Hannah Lillith Assadi, The Stars Are Not Yet Bells

Hannah Lillith Assadi, The Stars Are Not Yet Bells
Riverhead, January 11

National Book Foundation 5 Under 25 honoree Hannah Lillith Assadi’s wonderful first novel, Sonora, was one of the most beautifully wrought debuts of recent years, so I’m tremendously excited to read her sophomore effort. In The Stars Are Not Yet Bells, an elderly woman with Alzheimer’s casts her failing mind back to 1941, when she and her new husband left New York City for a remote island off the coast of Georgia in a doomed quest to find the mysterious blue jewels that were said to lie at the bottom of the ocean.  –Dan Sheehan, Book Marks Editor in Chief

 

Antoine Wilson, Mouth to Mouth

Antoine Wilson, Mouth to Mouth
Avid Reader Press, January 11

When an unnamed narrator runs into a former (half-remembered) college classmate in an airport, the man recounts the story of resuscitating a drowning stranger on a beach, and subsequently becoming obsessed with the life of the man, a renowned art dealer who does not initially reciprocate his savior’s curiosity. The New York Times called it “an enthralling literary puzzle,” which, coupled with the Highsmith echoes, is more than enough to pique my interest. –Jessie Gaynor, Lit Hub Senior Editor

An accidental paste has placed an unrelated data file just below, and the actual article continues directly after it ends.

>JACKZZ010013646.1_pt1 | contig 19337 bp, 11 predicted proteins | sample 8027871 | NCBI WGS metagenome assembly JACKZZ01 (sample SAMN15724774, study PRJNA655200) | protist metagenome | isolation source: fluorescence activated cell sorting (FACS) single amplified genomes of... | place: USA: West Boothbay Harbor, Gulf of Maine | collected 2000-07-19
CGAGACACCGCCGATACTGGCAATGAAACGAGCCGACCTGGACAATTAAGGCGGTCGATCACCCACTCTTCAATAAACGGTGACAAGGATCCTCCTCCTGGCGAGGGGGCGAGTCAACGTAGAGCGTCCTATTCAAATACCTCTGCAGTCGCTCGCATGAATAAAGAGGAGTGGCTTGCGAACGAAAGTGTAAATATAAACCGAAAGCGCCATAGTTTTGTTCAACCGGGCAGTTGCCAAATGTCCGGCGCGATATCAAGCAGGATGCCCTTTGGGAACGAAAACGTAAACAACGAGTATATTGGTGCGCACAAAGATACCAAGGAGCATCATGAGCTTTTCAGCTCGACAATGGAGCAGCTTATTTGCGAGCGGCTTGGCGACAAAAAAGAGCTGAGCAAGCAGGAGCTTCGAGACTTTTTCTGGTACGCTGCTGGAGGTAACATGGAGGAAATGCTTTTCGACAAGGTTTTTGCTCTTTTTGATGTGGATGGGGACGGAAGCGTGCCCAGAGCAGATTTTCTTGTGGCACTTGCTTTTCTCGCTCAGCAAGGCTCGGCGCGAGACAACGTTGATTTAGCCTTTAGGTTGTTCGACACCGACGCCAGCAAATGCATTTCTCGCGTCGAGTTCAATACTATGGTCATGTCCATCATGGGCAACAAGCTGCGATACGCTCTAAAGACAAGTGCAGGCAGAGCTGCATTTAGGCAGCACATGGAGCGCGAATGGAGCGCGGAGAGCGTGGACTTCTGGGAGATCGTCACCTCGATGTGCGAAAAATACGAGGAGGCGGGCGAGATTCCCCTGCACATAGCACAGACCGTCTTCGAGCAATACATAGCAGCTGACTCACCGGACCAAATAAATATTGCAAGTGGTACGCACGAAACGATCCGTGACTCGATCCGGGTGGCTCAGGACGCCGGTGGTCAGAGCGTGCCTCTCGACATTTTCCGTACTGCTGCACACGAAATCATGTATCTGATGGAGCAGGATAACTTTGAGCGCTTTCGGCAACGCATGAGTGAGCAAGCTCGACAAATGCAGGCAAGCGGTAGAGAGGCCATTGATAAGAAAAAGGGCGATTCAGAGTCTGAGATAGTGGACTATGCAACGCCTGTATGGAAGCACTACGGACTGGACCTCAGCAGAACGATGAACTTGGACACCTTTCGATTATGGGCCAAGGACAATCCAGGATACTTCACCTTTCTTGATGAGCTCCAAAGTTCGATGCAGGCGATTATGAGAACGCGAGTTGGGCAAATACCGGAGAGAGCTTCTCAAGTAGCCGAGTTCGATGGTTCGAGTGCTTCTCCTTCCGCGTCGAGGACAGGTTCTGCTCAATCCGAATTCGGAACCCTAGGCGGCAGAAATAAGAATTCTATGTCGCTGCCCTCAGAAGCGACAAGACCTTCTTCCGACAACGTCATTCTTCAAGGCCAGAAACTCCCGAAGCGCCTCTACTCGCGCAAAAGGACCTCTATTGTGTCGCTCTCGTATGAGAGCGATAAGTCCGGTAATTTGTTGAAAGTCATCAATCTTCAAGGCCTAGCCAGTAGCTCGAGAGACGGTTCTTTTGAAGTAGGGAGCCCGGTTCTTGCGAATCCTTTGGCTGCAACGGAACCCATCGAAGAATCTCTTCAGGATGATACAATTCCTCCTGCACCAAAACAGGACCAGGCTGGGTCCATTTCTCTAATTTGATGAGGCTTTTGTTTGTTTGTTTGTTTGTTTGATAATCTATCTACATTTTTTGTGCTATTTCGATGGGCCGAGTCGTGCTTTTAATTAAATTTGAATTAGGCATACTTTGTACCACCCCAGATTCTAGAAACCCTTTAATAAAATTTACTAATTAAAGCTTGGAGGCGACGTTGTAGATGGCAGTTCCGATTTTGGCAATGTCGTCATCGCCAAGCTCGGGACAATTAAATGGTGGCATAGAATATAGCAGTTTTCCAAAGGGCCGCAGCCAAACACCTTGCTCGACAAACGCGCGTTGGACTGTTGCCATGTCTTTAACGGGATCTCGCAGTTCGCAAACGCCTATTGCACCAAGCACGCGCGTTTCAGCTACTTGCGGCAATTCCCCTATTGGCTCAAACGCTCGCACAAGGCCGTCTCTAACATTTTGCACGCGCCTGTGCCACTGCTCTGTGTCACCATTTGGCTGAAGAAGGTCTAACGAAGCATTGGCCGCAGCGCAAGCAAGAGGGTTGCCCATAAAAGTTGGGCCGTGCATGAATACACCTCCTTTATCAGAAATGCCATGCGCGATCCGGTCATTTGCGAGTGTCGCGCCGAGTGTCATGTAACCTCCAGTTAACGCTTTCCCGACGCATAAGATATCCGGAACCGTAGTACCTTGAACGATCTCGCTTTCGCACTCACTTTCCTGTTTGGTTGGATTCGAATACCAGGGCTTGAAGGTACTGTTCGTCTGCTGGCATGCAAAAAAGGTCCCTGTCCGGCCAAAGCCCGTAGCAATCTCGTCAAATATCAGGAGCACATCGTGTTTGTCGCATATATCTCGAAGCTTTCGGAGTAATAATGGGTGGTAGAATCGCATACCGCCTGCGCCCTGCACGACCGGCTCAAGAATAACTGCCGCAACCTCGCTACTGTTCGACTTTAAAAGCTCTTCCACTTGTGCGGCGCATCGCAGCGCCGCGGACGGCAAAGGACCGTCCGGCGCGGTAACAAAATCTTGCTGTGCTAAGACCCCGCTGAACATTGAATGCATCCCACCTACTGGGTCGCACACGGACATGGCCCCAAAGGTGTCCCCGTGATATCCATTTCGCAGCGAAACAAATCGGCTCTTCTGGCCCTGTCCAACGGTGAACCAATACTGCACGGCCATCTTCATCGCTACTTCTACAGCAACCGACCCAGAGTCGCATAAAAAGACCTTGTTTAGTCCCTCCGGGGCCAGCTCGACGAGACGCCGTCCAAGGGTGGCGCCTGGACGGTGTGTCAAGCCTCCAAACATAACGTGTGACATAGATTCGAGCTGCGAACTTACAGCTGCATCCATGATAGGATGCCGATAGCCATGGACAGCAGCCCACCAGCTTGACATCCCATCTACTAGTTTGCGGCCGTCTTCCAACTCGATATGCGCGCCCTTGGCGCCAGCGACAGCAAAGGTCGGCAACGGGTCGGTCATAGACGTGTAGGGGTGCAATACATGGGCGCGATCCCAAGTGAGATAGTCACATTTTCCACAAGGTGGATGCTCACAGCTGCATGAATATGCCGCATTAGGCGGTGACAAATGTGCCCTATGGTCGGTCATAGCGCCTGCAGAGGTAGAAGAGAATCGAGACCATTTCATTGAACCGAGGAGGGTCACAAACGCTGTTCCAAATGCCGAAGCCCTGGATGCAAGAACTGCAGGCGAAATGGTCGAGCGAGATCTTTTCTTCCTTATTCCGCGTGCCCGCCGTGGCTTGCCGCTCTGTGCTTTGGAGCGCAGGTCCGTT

Carl Bernstein, Chasing History: A Kid in the Newsroom

Carl Bernstein, Chasing History: A Kid in the Newsroom
Henry Holt, January 11

Carl Bernstein, of All the President’s Men fame, delivers a memoir of a life spent in some of the most fast-paced newsrooms in the country. As early as 16, Bernstein realized that he didn’t care about high school—he cared about news. He began his career as a copyboy at the Washington Star, was a reporter by 19, then moved on to greater heights. By the time he made it to the Washington Post, he had never gone to college, but had received years of hands-on education in investigative journalism.  –JH

 

shit cassandra saw

Gwen E. Kirby, Shit Cassandra Saw: Stories
Penguin Books, January 11

You had me at “Margaret Atwood meets Buffy,” but also at the title story, “Shit Cassandra Saw That She Didn’t Tell the Trojans Because at that Point Fuck Them Anyway.” If the rest of this debut collection has the same kind of irreverent energy and self-assured risk-taking, I predict great things.  –ET

 

Claire Messud, A Dream Life

Claire Messud, A Dream Life
Tablo Tales, January 15

The novels of Claire Messud contain sharp edges in just the right places, and glint with an insight that both cuts and beguiles. A Dream Life is the compact, densely packed story of a family dislocated from New York to Sydney, Australia in the 1970s, and the small dramas that ensue. Messud always seems to have perfect command over the characters she creates (and the life that accrues around them), letting them falter through regret and self-deception without punishing them too severely because, after all, like us, they’re all too human.  –Jonny Diamond, Editor in Chief

 

Sara Freeman, Tides

Sara Freeman, Tides
Grove, January 16